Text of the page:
Kite Runner Essay Amanda Beaven
The past, inevitable will always remain with you throughout your life and all your endeavours. The past is what defines us as individuals and guides us to new and better places in life. The Kite Runner by Khaled Hosseini , a story built upon the events of the past and living with guilt which eventually leads to redemption, highly reflects the statement “the past is always there”. The poems ‘Invictus’ by William Ernest-Henley and ‘If’ by Rudpud Kipling also reflect ‘the past always being there’.
The Kite Runner, written by Khaled Hosseini, is a novel set in the midst of Taliban country, Kabul Afghanistan, in the mid 1970s up until the early 2000s. The novel highlights the differences within society, capturing the lives of two boys belonging to different religious adherence and defining the effects of the Taliban regarding these religions within society at the time. Amir, the protagonist is a Pashtun and we experience the story through his eyes and Hassan a Hazara, a slave to Amir, play the main characters in the novel. The Kite Runner displays many different themes throughout the novel including the search for redemption and resilience, both having a significant effect on the novel and the characters within the novel.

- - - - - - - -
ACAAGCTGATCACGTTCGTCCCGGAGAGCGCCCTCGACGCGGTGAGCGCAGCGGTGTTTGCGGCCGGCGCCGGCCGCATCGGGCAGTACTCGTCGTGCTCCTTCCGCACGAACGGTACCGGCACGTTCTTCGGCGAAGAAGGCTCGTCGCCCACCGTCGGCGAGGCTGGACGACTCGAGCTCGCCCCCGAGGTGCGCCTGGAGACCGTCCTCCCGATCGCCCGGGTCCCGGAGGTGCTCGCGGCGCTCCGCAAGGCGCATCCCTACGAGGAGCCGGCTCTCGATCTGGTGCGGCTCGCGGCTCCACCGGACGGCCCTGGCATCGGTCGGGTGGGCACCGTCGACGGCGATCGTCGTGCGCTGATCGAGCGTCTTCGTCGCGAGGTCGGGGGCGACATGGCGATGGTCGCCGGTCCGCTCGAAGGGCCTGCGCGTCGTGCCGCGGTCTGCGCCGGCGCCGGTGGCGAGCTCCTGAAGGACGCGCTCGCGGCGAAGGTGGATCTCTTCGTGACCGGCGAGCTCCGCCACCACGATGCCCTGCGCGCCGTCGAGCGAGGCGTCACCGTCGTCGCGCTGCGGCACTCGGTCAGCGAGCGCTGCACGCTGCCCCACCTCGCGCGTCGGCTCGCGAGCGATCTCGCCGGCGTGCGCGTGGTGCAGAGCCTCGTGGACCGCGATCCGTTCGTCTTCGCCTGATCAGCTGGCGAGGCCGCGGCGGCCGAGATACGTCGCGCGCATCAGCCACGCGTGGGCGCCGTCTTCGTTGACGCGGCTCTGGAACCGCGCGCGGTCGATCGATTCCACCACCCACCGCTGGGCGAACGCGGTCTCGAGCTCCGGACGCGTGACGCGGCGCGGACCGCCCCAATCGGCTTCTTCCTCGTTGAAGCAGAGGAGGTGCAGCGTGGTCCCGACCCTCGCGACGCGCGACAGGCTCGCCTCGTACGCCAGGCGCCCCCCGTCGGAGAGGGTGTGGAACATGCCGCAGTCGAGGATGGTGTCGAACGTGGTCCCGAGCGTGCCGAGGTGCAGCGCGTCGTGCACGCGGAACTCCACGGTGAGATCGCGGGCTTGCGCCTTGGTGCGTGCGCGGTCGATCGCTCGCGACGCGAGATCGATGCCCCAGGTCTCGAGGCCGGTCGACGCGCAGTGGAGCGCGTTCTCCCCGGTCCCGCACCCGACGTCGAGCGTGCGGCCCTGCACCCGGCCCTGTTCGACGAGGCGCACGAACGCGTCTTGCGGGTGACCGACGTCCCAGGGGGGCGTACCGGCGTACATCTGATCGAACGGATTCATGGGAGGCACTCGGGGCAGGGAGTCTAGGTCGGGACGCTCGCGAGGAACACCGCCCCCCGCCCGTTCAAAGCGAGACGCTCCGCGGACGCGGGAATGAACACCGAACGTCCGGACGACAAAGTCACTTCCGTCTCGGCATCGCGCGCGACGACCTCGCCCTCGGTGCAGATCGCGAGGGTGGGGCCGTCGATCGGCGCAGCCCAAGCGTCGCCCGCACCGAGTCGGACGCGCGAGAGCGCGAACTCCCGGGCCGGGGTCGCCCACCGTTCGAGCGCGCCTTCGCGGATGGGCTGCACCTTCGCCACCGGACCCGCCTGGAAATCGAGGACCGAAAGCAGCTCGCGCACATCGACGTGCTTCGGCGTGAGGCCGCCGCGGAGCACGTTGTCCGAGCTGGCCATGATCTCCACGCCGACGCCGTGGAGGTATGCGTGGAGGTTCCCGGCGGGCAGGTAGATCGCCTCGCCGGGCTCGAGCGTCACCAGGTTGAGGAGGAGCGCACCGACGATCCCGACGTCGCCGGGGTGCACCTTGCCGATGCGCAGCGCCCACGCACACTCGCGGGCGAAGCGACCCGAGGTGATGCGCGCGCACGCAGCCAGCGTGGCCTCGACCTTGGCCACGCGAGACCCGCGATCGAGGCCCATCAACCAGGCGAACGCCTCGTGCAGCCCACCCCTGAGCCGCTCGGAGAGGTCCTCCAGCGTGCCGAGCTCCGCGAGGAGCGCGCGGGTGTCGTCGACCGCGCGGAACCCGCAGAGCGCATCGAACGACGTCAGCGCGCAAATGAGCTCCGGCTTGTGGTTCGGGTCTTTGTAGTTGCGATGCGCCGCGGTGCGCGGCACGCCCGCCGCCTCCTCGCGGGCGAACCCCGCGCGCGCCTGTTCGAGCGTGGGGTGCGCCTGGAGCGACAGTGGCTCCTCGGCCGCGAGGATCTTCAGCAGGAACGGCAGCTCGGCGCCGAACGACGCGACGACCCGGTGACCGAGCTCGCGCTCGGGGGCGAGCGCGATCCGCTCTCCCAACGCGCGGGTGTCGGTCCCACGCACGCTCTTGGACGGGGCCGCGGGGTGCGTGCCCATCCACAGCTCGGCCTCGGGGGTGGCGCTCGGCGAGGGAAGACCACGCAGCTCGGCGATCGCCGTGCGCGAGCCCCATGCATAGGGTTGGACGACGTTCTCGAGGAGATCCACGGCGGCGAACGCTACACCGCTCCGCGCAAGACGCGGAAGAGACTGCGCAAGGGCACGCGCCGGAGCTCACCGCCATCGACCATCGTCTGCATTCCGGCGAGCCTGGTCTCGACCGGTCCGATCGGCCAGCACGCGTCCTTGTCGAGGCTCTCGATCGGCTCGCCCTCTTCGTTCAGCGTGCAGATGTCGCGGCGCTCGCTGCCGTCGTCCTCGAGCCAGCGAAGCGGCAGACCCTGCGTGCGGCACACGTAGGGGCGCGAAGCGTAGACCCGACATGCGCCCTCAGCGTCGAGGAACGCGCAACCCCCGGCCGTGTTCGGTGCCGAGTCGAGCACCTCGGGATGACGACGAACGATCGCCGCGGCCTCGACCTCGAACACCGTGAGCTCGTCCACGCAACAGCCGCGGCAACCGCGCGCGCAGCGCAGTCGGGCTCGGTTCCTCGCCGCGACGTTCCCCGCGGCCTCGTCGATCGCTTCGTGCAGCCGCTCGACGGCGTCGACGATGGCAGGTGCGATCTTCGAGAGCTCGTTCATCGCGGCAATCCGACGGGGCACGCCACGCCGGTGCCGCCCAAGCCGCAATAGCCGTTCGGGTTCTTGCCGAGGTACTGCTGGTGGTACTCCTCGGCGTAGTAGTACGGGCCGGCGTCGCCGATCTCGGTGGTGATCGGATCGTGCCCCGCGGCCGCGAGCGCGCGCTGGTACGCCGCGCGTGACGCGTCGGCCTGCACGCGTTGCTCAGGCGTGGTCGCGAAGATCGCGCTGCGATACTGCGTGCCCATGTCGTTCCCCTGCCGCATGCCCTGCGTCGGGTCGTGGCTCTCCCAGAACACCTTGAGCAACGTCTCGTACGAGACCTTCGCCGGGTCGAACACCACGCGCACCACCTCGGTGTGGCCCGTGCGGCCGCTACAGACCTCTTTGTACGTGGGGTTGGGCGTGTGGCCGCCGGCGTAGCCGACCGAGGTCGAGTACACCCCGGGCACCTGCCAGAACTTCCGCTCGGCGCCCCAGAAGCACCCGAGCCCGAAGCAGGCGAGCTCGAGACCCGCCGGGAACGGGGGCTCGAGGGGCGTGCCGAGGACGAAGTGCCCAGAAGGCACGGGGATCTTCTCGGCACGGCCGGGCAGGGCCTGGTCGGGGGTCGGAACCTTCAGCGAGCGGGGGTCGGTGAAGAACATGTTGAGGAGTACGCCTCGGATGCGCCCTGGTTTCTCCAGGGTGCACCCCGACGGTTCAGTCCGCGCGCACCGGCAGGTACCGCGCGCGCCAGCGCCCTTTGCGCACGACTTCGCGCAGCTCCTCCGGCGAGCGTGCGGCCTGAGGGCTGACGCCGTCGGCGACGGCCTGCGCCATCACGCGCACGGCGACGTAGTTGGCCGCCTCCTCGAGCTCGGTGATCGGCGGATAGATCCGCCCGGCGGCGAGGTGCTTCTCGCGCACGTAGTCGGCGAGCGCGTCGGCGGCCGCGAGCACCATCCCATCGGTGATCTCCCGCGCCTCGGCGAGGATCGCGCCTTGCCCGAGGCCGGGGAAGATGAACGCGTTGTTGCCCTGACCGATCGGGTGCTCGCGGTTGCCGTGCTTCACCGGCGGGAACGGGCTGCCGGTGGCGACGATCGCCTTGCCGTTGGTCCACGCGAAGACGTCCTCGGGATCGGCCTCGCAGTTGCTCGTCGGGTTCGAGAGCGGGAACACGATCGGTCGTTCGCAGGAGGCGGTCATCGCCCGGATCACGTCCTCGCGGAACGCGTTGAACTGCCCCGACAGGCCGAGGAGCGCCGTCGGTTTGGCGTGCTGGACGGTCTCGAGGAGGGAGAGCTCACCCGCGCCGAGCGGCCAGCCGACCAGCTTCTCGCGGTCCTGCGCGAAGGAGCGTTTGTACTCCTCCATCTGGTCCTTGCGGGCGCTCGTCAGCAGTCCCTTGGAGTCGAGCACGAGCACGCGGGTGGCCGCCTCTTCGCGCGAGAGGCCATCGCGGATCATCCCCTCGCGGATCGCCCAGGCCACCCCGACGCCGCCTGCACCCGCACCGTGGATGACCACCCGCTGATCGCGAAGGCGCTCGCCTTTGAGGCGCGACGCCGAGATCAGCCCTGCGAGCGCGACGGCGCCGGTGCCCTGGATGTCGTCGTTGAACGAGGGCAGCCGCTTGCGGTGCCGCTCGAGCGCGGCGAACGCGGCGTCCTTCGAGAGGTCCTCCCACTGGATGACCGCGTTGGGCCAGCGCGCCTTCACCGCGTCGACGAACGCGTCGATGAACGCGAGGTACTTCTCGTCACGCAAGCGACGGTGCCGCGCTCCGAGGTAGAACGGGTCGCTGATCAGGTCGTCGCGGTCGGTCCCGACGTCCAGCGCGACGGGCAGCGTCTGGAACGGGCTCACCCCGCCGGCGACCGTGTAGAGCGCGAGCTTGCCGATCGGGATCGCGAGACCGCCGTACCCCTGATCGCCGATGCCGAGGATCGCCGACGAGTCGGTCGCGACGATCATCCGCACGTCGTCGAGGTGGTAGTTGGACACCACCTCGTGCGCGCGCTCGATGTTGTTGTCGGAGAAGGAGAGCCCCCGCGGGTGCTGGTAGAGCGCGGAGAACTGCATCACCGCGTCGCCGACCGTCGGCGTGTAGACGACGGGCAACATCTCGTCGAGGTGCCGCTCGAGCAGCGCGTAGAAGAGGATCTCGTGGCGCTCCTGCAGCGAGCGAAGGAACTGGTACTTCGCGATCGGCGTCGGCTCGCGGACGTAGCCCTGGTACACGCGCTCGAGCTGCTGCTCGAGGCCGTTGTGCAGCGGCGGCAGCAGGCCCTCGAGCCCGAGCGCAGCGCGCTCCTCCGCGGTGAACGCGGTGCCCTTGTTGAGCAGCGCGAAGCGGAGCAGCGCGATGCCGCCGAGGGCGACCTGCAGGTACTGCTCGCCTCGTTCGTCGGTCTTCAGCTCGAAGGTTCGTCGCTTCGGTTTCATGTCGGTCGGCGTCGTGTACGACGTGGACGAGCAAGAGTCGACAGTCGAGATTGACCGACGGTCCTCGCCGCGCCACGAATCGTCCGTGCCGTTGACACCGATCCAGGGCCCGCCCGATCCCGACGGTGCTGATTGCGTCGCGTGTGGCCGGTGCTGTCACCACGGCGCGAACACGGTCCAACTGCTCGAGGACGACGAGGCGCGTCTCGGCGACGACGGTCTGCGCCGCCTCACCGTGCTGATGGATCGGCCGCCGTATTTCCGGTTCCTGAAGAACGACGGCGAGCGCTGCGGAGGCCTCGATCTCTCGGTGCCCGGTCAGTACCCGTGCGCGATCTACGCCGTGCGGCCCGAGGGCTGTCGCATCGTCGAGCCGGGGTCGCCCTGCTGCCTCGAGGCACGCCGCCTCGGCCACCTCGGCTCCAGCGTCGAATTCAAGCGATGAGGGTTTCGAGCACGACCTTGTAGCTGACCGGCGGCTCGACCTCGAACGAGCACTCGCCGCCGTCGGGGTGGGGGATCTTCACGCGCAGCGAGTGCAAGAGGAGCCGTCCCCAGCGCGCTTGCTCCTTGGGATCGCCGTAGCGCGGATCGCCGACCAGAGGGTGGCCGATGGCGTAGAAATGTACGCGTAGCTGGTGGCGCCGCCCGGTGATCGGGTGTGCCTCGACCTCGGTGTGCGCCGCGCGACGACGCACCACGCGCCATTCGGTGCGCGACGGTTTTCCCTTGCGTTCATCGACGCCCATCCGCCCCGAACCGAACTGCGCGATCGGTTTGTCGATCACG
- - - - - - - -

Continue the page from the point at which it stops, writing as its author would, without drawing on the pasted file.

The search for redemption makes up the heart of the novel with the main character, Amir venturing on a quest to clear his mind of all the inept things he has done and relieving the guilt that he has gained as a child. The main cause of Amir’s search for redemption occurs when Assef, the novels antagonist, rapes Hassan. The rape becomes a significant motif in the novel and a guilt stricken moment for Amir, who watches it happen “I had one last chance to make a decision. I could step into that alley and stand up for Hassan. Or I could run. In the end, I ran” This is a defining moment for Amir, we realise how much of a coward he is and how he would rather not hurt himself than to save his loyal friend....
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